Using nature's genius to fight malaria and river blindness


Drugs that can outwit tropical parasites earned their discoverers the Nobel prize. Belinda Smith reports.


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Coloured scanning electron micrograph (SEM) of chains of spores of the soil bacteria Streptomyces sp.
MICROFIELD SCIENTIFIC LTD / Getty Images

What do a Japanese golf course and an ancient Chinese remedy have in common? Not much, until the announcement of the 2015 Nobel prizes. Each was the source of parasite-killing drugs that have saved countless lives in some of the poorest countries of the world. They also delivered the Nobel prize in medicine or physiology to their discoverers: Satoshi Ōmura, William Campbell and Youyou Tu.

Thanks to this year’s winners, river blindness and lymphatic filariasis are all but wiped out. And millions have been spared from malaria.

When it comes to Nobels, rewarding the discovery of life-saving drugs is a rarity. In the 114-year history of the prize, only a few have been handed out – the last in 1952 for the discovery of the antibiotic streptomycin from the bacterium Streptomyces griseus. Penicillin, from the furry white Penicillium mould that coats bread and cantaloupes, won the prize in 1945.

As these prizes attest, the natural world is a time-honoured source of medicines. In the arms race to protect themselves against infection, microbes, plants and animals evolved potent chemical weaponry, and folk medicine has long exploited their properties.

This year’s laureates depict the different paths drug discovery can take: one involved a partnership with US pharmaceutical powerhouse Merck, while the other drew on traditional Chinese medicine.

Nobel prize in medicine laureate Satoshi Omura, who dug up a healing microbe in a golf course. – The Asahi Shimbun/Getty images

The story behind one half of the prize begins in the 1970s. Japanese microbiologist Satoshi Ōmura, who specialised in looking for new antibiotics, took a close look at the soil-dwelling bacteria Streptomyces – the same group that delivered streptomycin. From a handful of dirt dug up near a golf course in Ito, he isolated thousands of bacteria and grew them in broths, using unique methods he developed himself, before whittling them down to the 50 or so he deemed most promising.

Omura then sent these broths across the Pacific to the US Merck laboratories. There, Irish-born biologist William Campbell fed the broths to mice infected with roundworms. One of the broths cleared the parasite. Campbell isolated the roundworm-snuffing compound, then tweaked its chemical structure to make it extra lethal. He dubbed this new drug ivermectin.

The Nobel prize in medicine was shared by William Campbell, who cooked up Omura's microbe in the lab. – Suzanne Kreiter/The Boston Globe /Getty images

Human trials showed ivermectin successfully treats a host of debilitating and deadly diseases caused by roundworm, including river blindness and lymphatic filariasis (also called elephantiasis). While adult parasites are untouched, it kills the young parasites that cause the debilitating symptoms, though even after decades of use, scientists aren’t sure exactly how the drug works. Unable to reproduce, the adult roundworm eventually dies (typically after two years). As of 2012, ivermectin was administered to more than 200 million people, along with countless livestock and pets – an achievement that delivered Ōmura and Campbell one half of the $960,000 prize.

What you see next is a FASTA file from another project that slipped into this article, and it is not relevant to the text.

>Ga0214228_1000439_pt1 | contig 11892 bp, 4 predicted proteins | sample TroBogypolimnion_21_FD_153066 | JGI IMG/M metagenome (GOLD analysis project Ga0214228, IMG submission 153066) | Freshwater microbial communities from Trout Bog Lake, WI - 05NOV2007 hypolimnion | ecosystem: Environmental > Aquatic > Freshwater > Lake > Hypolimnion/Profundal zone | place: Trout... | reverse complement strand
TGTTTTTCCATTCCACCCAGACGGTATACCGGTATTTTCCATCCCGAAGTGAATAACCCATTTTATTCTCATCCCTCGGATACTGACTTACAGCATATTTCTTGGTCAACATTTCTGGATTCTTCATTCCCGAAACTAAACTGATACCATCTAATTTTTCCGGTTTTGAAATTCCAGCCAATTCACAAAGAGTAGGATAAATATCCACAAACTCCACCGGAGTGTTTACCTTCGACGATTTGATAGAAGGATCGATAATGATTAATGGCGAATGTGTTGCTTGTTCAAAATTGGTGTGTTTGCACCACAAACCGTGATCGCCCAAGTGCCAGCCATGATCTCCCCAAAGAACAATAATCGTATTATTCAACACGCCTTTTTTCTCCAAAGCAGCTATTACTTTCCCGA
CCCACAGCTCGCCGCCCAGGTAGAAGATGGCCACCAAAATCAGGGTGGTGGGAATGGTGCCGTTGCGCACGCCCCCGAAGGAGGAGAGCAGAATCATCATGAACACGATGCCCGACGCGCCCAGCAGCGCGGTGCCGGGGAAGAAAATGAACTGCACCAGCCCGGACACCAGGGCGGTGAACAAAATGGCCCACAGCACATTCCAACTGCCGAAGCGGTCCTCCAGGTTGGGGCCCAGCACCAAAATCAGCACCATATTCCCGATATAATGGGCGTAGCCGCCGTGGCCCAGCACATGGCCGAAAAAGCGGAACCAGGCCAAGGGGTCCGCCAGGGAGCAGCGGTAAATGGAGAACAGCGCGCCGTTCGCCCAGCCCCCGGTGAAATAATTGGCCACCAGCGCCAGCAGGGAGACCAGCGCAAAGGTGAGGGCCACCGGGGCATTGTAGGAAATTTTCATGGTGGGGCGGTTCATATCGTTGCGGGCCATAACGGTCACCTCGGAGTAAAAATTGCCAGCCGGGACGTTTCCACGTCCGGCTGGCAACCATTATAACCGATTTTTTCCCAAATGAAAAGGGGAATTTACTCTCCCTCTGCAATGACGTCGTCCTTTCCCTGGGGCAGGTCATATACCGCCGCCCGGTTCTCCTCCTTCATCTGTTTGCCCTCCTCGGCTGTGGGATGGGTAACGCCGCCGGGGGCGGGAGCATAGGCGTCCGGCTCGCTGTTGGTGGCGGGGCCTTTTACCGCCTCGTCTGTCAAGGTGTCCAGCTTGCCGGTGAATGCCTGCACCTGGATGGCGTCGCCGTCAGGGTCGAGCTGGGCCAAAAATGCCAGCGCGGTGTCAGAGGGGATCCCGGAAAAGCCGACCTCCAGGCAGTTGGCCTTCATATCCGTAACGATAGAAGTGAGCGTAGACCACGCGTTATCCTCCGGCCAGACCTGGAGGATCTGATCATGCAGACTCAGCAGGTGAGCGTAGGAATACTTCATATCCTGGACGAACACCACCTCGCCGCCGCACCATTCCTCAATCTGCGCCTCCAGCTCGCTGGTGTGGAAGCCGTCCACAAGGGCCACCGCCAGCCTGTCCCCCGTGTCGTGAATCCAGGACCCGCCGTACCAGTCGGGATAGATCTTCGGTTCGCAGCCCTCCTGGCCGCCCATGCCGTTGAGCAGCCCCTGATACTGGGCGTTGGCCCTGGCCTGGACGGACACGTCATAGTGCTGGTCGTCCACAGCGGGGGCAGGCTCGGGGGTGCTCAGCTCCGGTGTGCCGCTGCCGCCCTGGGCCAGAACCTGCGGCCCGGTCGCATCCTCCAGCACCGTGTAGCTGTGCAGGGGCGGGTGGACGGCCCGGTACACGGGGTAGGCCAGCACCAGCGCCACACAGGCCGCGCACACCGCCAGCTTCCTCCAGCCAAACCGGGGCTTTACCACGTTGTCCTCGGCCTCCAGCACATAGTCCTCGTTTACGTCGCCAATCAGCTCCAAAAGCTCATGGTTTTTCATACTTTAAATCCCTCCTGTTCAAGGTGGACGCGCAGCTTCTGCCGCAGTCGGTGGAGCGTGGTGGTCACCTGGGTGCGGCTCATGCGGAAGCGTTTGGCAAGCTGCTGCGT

The second half of the prize took a very different route. Its origins lie in the Chinese Cultural Revolution of the 1960s. Medical researcher Youyou Tu, then leading a group at the Academy of Traditional Chinese Medicine in Beijing, was given a secret military project by Chairman Mao himself: find a cure for malaria, which was ravaging North Vietnamese soldiers fighting the communist cause in jungles south of China.

Youyou Tu, Chinese medical scientist and pharmaceutical chemist, received the Nobel prize in medicine for finding a malarial treatment in texts on traditional Chinese medicine. – ChinaFotoPress/Getty images

So Tu pored over traditional Chinese recipes to treat fever. One plant, she noticed, appeared in hundreds of recipes: Artemisia annua, or sweet wormwood.

She boiled up an extract from the plant, and gave it to malaria-infected rats. But the results were inconsistent, with cure rates swinging from 12% to 40%. Had she gotten the recipe wrong?

So she looked back at the literature – and had a ‘Eureka!’ moment. A recipe more than 1,600 years old said the healing juice was squeezed from fresh – not boiled – sweet wormwood leaves.

Cold extraction did the trick. It cured 100% of malaria-infected mice and monkeys. Clinical tests in the 1980s showed the extract not only reduced fever in infected humans, but also dropped the parasitic load in their blood.

Tu refined the active component, known as artemisinin or qinghaosu. It disrupts the ability of the parasite to multiply but as with avermectin, its exact mechanism remains unknown.

While some malaria strains have evolved resistance to artemisinin, it’s still highly effective when used with other drugs and mosquito-control methods such as nets and insecticides.

Will this year’s award inspire researchers to look to nature for medical solutions in an increasingly drug-resistant world?

Matthew Todd, a chemist at the University of Sydney, thinks so: “Every single organic chemist is a bit of a green-blooded hippy in terms of wanting the rainforests to survive. We know there are these compounds in there that are just stunning, and we never want to lose them as a resource.”

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Belinda Smith is a science and technology journalist in Melbourne, Australia.
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